the firms investment or its dividend policy or both will be sub-optimum. The
wealth of the owners will maximise only when this optimum investment in
made.
2. Walters model is based on the assumption that r is constant. In fact
decreases as more investment occurs. This reflects the assumption that
the most profitable investments are made first and then the poorer
investments are made.
The firm should step at a point where r = k. This is clearly an erroneous
policy and fall to optimise the wealth of the owners.
3. A firms cost of capital or discount rate, K, does not remain constant; it
changes directly with the firms risk. Thus, the present value of the firms
income moves inversely with the cost of capital. By assuming that the
discount rate, K is constant, Walters model abstracts from the effect of risk
on the value of the firm.

2. Gordons Model:

One very popular model explicitly relating the market value of the firm to
dividend policy is developed by Myron Gordon.

Assumptions:
Gordons model is based on the following assumptions.
1. The firm is an all Equity firm
2. No external financing is available
3. The internal rate of return (r) of the firm is constant.
4. The appropriate discount rate (K) of the firm remains constant.
5. The firm and its stream of earnings are perpetual
6. The corporate taxes do not exist.
7. The retention ratio (b), once decided upon, is constant. Thus, the growth
rate (g) = br is constant forever.
8. K > br = g if this condition is not fulfilled, we cannot get a meaningful
value for the share.
According to Gordons dividend capitalisation model, the market value of a
share (Pq) is equal to the present value of an infinite stream of dividends to
be received by the share. Thus:

The above equation explicitly shows the relationship of current earnings


(E,), dividend policy, (b), internal profitability (r) and the all-equity firms cost
of capital (k), in the determination of the value of the share (P0).

3. Modigliani and Millers hypothesis:

According to Modigliani and Miller (M-M), dividend policy of a firm is


irrelevant as it does not affect the wealth of the shareholders. They argue
that the value of the firm depends on the firms earnings which result from
its investment policy.
Thus, when investment decision of the firm is given, dividend decision the
split of earnings between dividends and retained earnings is of no
significance in determining the value of the firm. M Ms hypothesis of
irrelevance is based on the following assumptions.
1. The firm operates in perfect capital market
2. Taxes do not exist
3. The firm has a fixed investment policy
4. Risk of uncertainty does not exist. That is, investors are able to forecast
future prices and dividends with certainty and one discount rate is
appropriate for all securities and all time periods. Thus, r = K = Kt for all t.
Under M M assumptions, r will be equal to the discount rate and identical
for all shares. As a result, the price of each share must adjust so that the
rate of return, which is composed of the rate of dividends and capital gains,
on every share will be equal to the discount rate and be identical for all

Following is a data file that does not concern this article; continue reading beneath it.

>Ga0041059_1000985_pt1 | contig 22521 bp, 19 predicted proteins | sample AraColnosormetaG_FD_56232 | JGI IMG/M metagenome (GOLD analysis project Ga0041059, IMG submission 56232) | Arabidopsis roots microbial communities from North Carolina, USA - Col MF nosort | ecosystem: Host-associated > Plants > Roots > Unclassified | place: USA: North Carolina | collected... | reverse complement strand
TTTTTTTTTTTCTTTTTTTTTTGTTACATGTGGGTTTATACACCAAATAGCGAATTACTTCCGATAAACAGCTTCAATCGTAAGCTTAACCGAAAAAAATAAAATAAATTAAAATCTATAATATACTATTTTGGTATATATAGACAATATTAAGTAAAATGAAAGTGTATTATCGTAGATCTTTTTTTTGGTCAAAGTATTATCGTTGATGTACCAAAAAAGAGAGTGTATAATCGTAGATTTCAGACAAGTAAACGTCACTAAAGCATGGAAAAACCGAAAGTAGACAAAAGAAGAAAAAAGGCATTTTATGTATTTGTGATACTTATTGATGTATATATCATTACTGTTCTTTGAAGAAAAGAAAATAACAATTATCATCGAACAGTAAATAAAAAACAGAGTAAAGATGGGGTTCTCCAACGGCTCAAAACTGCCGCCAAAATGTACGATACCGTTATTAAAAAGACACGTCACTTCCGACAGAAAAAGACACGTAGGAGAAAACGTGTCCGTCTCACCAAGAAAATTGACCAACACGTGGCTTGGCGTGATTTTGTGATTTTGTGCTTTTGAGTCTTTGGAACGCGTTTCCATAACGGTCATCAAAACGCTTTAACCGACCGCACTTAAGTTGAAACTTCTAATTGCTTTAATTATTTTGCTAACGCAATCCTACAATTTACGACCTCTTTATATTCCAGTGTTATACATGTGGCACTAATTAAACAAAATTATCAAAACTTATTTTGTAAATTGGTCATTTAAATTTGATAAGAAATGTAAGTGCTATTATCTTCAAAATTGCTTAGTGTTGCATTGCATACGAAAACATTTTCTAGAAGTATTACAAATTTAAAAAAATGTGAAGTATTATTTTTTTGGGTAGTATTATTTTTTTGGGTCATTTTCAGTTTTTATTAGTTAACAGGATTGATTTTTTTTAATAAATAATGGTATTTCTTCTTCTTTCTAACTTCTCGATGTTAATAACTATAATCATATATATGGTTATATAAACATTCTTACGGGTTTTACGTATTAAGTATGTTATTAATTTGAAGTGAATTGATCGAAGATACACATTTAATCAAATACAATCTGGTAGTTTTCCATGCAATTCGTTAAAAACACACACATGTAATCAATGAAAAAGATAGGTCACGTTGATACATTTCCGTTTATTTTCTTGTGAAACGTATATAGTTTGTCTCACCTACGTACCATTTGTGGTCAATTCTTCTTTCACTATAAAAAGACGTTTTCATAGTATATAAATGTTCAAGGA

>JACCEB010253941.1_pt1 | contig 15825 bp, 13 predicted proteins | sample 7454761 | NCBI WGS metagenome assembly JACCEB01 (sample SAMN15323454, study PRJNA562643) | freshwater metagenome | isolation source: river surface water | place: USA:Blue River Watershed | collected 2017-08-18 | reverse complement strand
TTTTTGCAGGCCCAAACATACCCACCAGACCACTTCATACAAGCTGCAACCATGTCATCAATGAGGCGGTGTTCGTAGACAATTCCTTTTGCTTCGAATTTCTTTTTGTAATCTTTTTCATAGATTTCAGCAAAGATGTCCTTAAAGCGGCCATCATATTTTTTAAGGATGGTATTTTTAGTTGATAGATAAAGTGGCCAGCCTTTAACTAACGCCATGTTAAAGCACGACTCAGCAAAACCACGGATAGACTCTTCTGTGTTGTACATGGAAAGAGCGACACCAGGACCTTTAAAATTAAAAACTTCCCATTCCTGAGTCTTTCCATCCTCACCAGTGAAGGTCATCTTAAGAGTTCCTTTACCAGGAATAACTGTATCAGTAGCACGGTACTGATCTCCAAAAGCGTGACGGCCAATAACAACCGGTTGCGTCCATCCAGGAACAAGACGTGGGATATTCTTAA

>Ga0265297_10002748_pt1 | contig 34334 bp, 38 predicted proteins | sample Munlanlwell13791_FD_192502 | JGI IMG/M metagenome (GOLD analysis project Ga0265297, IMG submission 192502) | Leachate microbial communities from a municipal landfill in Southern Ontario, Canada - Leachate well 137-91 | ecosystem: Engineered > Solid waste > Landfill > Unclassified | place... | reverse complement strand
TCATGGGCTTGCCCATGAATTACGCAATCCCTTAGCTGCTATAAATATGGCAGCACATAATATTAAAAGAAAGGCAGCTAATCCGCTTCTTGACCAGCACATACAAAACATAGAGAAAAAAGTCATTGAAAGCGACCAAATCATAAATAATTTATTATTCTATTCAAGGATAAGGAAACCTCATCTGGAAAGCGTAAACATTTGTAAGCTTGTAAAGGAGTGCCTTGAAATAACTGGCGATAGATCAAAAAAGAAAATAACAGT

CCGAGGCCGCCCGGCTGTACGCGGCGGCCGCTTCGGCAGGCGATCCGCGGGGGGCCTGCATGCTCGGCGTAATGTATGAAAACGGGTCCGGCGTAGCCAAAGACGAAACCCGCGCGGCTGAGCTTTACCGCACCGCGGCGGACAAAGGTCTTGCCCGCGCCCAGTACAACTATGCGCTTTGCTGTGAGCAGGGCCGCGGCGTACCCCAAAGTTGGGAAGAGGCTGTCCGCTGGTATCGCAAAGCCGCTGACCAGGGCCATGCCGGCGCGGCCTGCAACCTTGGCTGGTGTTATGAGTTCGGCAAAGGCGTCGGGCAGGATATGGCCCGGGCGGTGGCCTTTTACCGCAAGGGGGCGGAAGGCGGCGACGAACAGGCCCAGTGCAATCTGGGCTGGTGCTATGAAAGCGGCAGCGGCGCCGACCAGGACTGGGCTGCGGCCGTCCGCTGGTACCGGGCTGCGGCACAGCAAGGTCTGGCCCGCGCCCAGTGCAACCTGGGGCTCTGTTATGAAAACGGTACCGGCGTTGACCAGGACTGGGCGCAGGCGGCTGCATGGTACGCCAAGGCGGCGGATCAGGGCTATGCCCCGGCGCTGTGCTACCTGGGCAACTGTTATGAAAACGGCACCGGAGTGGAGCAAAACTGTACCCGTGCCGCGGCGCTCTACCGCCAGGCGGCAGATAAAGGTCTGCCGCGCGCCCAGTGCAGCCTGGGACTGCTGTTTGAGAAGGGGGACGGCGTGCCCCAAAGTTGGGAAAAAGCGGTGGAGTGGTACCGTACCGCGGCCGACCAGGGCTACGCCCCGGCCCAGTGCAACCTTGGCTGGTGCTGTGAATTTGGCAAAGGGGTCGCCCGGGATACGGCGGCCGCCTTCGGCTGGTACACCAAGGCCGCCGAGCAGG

shares.
Thus, the rate of return for a share held for one year may be
calculated as follows:

Where P^ is the market or purchase price per share at time 0, P, is the


market price per share at time 1 and D is dividend per share at time 1. As
hypothesised by M M, r should be equal for all shares. If it is not so, the

low-return yielding shares will be sold by investors who will purchase the
high-return yielding shares.
This process will tend to reduce the price of the low-return shares and to
increase the prices of the high-return shares. This switching will continue
until the differentials in rates of return are eliminated. This discount rate will
also be equal for all firms under the M-M assumption since there are no risk
differences.
From the above M-M fundamental principle we can derive their valuation
model as follows:

Multiplying both sides of equation by the number of shares outstanding (n),


we obtain the value of the firm if no new financing exists.

If the firm sells m number of new shares at time 1 at a price of P^, the value
of the firm at time 0 will be

The above equation of M M valuation allows for the issuance of new


shares, unlike Walters and Gordons models. Consequently, a firm can pay
dividends and raise funds to undertake the optimum investment policy.
Thus, dividend and investment policies are not confounded in M M
model, like waiters and Gordons models.

Criticism:

Because of the unrealistic nature of the assumption, M-Ms hypothesis


lacks practical relevance in the real world situation. Thus, it is being
criticised on the following grounds.
1. The assumption that taxes do not exist is far from reality.
2. M-M argue that the internal and external financing are equivalent. This
cannot be true if the costs of floating new issues exist.
3. According to M-Ms hypothesis the wealth of a shareholder will be same
whether the firm pays dividends or not. But, because of the transactions
costs and inconvenience associated with the sale of shares to realise
capital gains, shareholders prefer dividends to capital gains.
4. Even under the condition of certainty it is not correct to assume that the
discount rate (k) should be same whether firm uses the external or internal
financing.
If investors have desire to diversify their port folios, the discount rate for
external and internal financing will be different.
5. M-M argues that, even if the assumption of perfect certainty is dropped
and uncertainty is considered, dividend policy continues to be irrelevant.
But according to number of writers, dividends are relevant under conditions
of uncertainty.